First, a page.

For Hometown News
ST. LUCIE COUNTY -- St Lucie County Sheriff's Office and children's advocates have launched a campaign to educate parents and caregivers of the dangers children face when left alone, especially as summer vacation approaches.
This year's annual 'Never Leave A Child Unattended' public service campaign is being launched prior to the Fourth of July holiday.
"We are gearing up our annual campaign to coincide with the July 4th weekend," said Don Kryak, who co-founded the campaign with his wife, Amy. "Child safety is a year-round issue, but with kids out of school, the risk of injury or death from being left unattended increases."
The Kryaks launched the campaign in 1993 in the wake of three drownings and five near drownings over a period of a few months. Since then, the annual awareness event has grown and is now supported by a variety of agencies who publicize the dangers of leaving children unattended for even just a few minutes around water, in a vehicle, in a store or at home.
As part of this year's campaign, the St Lucie County Sheriff's Office will be distributing posters, which remind parents of the hazards that can befall unsupervised children, and how quickly deadly accidents can happen.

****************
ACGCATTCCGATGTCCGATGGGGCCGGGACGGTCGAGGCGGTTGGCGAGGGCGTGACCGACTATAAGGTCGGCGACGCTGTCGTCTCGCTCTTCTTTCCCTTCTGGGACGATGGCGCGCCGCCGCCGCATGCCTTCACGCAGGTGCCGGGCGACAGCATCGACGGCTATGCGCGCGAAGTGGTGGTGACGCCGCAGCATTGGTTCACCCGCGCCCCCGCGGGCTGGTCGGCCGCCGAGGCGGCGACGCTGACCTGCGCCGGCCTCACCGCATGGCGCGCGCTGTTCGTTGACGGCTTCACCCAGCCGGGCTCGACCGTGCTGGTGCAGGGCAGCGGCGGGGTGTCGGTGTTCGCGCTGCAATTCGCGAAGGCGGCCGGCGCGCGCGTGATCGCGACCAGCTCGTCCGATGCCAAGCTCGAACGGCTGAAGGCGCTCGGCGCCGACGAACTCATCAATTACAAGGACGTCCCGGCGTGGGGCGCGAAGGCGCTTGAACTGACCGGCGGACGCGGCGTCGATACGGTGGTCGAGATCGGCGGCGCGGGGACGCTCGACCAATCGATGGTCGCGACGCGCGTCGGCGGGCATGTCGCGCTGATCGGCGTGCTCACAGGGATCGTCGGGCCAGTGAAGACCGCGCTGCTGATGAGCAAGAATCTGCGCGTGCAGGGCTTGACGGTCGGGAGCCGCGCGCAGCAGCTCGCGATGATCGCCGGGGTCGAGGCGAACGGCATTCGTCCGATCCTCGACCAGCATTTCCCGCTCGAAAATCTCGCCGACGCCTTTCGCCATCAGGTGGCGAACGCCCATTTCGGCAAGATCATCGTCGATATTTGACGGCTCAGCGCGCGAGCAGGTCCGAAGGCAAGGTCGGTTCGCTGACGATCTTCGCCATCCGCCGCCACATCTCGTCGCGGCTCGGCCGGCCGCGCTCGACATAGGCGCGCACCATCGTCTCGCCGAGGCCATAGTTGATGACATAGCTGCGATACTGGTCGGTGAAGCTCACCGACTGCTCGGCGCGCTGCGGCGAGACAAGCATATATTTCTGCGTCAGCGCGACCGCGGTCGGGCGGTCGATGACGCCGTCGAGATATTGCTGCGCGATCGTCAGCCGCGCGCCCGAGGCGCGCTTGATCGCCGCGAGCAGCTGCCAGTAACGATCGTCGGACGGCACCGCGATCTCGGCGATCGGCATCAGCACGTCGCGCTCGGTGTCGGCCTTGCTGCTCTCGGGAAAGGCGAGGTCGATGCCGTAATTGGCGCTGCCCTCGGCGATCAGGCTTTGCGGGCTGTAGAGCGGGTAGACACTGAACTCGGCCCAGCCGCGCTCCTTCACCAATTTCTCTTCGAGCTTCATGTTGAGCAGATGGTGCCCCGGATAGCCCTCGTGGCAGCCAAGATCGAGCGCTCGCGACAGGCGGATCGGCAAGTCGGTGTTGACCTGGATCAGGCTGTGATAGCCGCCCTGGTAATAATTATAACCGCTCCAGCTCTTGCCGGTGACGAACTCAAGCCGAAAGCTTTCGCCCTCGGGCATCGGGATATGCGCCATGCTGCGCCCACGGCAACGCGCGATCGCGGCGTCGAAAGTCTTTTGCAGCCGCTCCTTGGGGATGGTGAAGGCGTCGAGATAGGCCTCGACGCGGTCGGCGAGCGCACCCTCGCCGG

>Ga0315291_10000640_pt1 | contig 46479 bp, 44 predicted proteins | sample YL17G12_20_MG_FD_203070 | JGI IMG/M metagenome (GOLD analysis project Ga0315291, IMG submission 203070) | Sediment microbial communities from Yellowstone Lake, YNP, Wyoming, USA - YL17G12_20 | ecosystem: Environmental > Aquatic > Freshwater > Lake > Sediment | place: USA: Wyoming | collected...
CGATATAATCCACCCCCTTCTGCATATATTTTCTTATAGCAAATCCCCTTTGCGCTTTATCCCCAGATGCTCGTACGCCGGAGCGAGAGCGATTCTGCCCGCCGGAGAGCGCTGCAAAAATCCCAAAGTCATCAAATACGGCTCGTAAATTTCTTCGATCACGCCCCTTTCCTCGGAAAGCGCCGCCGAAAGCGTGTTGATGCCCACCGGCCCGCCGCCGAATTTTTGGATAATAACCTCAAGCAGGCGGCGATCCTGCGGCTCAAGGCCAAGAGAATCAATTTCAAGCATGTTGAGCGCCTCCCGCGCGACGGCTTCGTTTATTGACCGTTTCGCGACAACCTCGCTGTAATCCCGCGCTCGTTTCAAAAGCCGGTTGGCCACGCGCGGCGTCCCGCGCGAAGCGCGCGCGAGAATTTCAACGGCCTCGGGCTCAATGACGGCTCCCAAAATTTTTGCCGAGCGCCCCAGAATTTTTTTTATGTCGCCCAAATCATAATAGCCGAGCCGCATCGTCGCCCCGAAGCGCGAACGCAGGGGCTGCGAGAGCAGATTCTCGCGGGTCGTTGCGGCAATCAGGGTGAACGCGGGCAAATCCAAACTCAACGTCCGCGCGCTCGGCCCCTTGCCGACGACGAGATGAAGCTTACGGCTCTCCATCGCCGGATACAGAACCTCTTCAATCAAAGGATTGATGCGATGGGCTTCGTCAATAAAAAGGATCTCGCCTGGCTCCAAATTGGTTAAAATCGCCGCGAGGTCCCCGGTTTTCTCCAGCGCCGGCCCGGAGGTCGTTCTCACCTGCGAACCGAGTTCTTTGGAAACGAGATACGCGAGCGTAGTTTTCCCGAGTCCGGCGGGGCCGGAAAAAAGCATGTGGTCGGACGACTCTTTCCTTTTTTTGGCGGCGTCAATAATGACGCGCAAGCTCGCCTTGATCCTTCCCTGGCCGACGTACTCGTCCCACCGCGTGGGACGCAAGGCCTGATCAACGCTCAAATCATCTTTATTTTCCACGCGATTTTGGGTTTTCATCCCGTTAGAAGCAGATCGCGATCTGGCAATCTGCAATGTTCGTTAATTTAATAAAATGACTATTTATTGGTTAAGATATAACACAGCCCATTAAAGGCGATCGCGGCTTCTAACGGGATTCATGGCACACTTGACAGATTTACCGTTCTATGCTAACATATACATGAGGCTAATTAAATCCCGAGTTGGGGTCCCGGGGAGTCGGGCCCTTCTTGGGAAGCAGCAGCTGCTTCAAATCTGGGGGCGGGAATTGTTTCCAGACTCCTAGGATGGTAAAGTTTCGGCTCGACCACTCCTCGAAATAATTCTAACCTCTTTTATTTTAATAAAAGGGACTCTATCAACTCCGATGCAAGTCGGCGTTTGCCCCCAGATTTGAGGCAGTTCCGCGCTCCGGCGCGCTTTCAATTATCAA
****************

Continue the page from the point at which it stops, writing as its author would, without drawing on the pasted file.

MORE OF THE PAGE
"A child can move unexpectedly fast when a parent or responsible adult's attentions are divided," said St. Lucie County Sheriff Ken J. Mascara. "As a father, I have seen this firsthand. That's why this awareness campaign is so important. Members of the Sheriff's Citizens Observation Patrol and Crime Prevention Unit will be distributing posters to remind people of how important this is. Also, posters will be available at Sheriff's Office headquarters at 4700 West Midway Road in Fort Pierce."
The annual campaign intensifies each year in the summer, a time of year that brings increased attention to the risk of drowning.
"Supervision of kids is extremely important," said Mr. Kryak. "You can't risk leaving children unattended and unsupervised anywhere near water - not even for a second. Pool alarms, fences or floatation devices are no substitute for direct supervision."
The Kryaks point out the campaign does not only apply to drownings. Hot Florida summers bring an increased risk of children being left unattended in cars.
"Leaving a child unattended in a car is not only unsafe, it's illegal," Mr. Kryak, a former police captain pointed out. "Serious injury and death from heat stroke can occur in a matter of minutes, and child abduction can occur in a matter of just seconds."
While on summer vacation, the Kryaks urge families to check hotel balconies and pools. Families with small children who can fit through balcony railings should asked to be moved to a room without a balcony. Kids should also be familiarized with hotel pool depths and other water risks that may be overlooked.
For more information, call (772) 878-8878.